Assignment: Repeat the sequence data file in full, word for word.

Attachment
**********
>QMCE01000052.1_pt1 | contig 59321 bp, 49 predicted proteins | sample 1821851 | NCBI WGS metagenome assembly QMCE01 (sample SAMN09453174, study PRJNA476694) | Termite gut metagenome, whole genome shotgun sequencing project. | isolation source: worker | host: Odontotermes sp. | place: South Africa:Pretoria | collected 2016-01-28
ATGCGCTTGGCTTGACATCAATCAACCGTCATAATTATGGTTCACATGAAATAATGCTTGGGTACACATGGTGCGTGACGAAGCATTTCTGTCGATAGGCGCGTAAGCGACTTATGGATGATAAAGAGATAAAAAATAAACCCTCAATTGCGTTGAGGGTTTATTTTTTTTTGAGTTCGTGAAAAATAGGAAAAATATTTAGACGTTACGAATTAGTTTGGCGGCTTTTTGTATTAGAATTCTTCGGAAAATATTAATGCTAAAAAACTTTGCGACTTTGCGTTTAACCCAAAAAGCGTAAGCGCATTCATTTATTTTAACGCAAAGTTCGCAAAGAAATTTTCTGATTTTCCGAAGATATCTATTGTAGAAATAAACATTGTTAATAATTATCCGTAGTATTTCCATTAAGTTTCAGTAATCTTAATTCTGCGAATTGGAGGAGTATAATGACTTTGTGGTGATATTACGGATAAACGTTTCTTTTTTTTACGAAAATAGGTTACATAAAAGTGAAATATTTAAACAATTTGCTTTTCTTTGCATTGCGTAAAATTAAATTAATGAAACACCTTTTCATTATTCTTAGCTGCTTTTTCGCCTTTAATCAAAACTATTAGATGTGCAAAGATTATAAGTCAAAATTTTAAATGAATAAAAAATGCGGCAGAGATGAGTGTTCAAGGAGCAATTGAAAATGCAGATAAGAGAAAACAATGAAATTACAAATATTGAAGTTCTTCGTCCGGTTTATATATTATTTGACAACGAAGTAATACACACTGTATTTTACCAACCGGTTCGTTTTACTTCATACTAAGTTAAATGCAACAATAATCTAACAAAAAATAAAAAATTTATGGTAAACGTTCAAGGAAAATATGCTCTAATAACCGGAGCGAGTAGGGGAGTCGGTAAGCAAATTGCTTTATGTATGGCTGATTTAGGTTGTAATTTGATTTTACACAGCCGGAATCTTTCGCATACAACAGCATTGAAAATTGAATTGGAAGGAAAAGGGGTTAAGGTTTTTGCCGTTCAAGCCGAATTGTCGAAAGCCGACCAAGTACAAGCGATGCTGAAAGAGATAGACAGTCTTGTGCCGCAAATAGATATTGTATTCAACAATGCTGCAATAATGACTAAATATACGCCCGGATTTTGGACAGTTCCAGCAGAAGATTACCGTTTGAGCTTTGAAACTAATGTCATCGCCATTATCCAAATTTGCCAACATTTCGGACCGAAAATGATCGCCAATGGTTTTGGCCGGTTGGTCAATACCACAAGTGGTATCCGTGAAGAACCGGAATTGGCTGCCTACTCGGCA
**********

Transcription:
>QMCE01000052.1_pt1 | contig 59321 bp, 49 predicted proteins | sample 1821851 | NCBI WGS metagenome assembly QMCE01 (sample SAMN09453174, study PRJNA476694) | Termite gut metagenome, whole genome shotgun sequencing project. | isolation source: worker | host: Odontotermes sp. | place: South Africa:Pretoria | collected 2016-01-28
ATGCGCTTGGCTTGACATCAATCAACCGTCATAATTATGGTTCACATGAAATAATGCTTGGGTACACATGGTGCGTGACGAAGCATTTCTGTCGATAGGCGCGTAAGCGACTTATGGATGATAAAGAGATAAAAAATAAACCCTCAATTGCGTTGAGGGTTTATTTTTTTTTGAGTTCGTGAAAAATAGGAAAAATATTTAGACGTTACGAATTAGTTTGGCGGCTTTTTGTATTAGAATTCTTCGGAAAATATTAATGCTAAAAAACTTTGCGACTTTGCGTTTAACCCAAAAAGCGTAAGCGCATTCATTTATTTTAACGCAAAGTTCGCAAAGAAATTTTCTGATTTTCCGAAGATATCTATTGTAGAAATAAACATTGTTAATAATTATCCGTAGTATTTCCATTAAGTTTCAGTAATCTTAATTCTGCGAATTGGAGGAGTATAATGACTTTGTGGTGATATTACGGATAAACGTTTCTTTTTTTTACGAAAATAGGTTACATAAAAGTGAAATATTTAAACAATTTGCTTTTCTTTGCATTGCGTAAAATTAAATTAATGAAACACCTTTTCATTATTCTTAGCTGCTTTTTCGCCTTTAATCAAAACTATTAGATGTGCAAAGATTATAAGTCAAAATTTTAAATGAATAAAAAATGCGGCAGAGATGAGTGTTCAAGGAGCAATTGAAAATGCAGATAAGAGAAAACAATGAAATTACAAATATTGAAGTTCTTCGTCCGGTTTATATATTATTTGACAACGAAGTAATACACACTGTATTTTACCAACCGGTTCGTTTTACTTCATACTAAGTTAAATGCAACAATAATCTAACAAAAAATAAAAAATTTATGGTAAACGTTCAAGGAAAATATGCTCTAATAACCGGAGCGAGTAGGGGAGTCGGTAAGCAAATTGCTTTATGTATGGCTGATTTAGGTTGTAATTTGATTTTACACAGCCGGAATCTTTCGCATACAACAGCATTGAAAATTGAATTGGAAGGAAAAGGGGTTAAGGTTTTTGCCGTTCAAGCCGAATTGTCGAAAGCCGACCAAGTACAAGCGATGCTGAAAGAGATAGACAGTCTTGTGCCGCAAATAGATATTGTATTCAACAATGCTGCAATAATGACTAAATATACGCCCGGATTTTGGACAGTTCCAGCAGAAGATTACCGTTTGAGCTTTGAAACTAATGTCATCGCCATTATCCAAATTTGCCAACATTTCGGACCGAAAATGATCGCCAATGGTTTTGGCCGGTTGGTCAATACCACAAGTGGTATCCGTGAAGAACCGGAATTGGCTGCCTACTCGGCA